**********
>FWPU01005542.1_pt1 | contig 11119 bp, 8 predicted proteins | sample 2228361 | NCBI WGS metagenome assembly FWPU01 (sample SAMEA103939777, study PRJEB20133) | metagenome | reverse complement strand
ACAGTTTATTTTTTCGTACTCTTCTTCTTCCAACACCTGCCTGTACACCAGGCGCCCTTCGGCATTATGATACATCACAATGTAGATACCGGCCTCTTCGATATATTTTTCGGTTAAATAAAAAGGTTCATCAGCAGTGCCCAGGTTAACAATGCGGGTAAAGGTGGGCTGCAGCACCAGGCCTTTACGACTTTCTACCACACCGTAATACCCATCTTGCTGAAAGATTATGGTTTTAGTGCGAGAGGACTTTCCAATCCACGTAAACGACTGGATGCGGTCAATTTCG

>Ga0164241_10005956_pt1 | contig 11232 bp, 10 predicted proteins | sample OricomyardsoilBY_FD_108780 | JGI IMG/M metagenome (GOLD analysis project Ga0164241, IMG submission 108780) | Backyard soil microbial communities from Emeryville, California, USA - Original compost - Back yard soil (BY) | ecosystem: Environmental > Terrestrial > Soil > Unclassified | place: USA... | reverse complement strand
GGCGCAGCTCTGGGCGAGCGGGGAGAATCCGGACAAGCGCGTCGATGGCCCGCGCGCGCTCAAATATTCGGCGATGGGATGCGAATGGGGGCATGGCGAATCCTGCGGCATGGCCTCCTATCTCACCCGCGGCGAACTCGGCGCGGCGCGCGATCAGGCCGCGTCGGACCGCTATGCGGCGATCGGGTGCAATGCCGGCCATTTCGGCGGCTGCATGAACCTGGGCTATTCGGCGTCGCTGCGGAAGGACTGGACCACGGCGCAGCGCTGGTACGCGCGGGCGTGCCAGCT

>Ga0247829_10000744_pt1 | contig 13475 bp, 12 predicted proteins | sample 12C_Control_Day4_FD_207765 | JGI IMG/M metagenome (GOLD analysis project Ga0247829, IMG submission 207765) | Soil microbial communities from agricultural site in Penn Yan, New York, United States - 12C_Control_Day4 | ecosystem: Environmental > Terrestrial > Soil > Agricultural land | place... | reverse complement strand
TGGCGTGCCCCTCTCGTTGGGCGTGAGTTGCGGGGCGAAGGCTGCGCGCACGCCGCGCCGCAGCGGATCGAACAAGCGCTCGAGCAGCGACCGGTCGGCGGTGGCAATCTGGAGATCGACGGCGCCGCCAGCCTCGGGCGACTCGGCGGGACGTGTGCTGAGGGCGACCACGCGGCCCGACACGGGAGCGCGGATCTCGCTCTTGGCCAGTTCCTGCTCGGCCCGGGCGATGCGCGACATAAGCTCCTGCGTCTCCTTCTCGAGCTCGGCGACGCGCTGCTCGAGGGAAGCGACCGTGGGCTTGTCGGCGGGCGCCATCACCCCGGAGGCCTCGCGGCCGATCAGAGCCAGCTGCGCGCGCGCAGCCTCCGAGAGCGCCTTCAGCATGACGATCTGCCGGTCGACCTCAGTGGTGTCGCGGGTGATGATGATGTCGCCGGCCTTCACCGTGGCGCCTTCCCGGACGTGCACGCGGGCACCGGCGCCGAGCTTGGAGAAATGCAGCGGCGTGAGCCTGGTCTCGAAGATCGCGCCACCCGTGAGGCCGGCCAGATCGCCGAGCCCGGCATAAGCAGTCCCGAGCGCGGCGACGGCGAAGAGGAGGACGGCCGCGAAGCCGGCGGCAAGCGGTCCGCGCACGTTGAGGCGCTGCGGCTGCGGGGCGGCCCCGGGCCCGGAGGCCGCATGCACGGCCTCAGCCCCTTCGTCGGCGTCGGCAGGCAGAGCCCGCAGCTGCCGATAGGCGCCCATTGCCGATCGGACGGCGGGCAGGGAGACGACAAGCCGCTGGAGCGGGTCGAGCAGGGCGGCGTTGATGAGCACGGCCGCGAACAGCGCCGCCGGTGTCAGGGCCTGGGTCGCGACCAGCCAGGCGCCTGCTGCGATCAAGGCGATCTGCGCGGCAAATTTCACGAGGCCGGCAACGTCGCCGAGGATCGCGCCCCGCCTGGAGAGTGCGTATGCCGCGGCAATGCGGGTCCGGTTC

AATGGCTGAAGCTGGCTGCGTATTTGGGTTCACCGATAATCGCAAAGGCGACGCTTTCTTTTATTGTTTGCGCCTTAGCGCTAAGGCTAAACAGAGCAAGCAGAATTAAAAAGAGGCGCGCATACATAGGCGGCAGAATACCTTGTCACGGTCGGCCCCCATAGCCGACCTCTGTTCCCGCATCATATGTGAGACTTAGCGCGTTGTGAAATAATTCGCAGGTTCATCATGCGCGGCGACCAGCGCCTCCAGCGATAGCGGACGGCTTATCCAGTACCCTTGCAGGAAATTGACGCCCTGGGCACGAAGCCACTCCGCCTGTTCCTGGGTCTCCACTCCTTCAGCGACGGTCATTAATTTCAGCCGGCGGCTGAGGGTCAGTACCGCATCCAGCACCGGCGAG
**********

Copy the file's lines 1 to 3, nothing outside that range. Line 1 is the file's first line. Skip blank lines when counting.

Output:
>FWPU01005542.1_pt1 | contig 11119 bp, 8 predicted proteins | sample 2228361 | NCBI WGS metagenome assembly FWPU01 (sample SAMEA103939777, study PRJEB20133) | metagenome | reverse complement strand
ACAGTTTATTTTTTCGTACTCTTCTTCTTCCAACACCTGCCTGTACACCAGGCGCCCTTCGGCATTATGATACATCACAATGTAGATACCGGCCTCTTCGATATATTTTTCGGTTAAATAAAAAGGTTCATCAGCAGTGCCCAGGTTAACAATGCGGGTAAAGGTGGGCTGCAGCACCAGGCCTTTACGACTTTCTACCACACCGTAATACCCATCTTGCTGAAAGATTATGGTTTTAGTGCGAGAGGACTTTCCAATCCACGTAAACGACTGGATGCGGTCAATTTCG

>Ga0164241_10005956_pt1 | contig 11232 bp, 10 predicted proteins | sample OricomyardsoilBY_FD_108780 | JGI IMG/M metagenome (GOLD analysis project Ga0164241, IMG submission 108780) | Backyard soil microbial communities from Emeryville, California, USA - Original compost - Back yard soil (BY) | ecosystem: Environmental > Terrestrial > Soil > Unclassified | place: USA... | reverse complement strand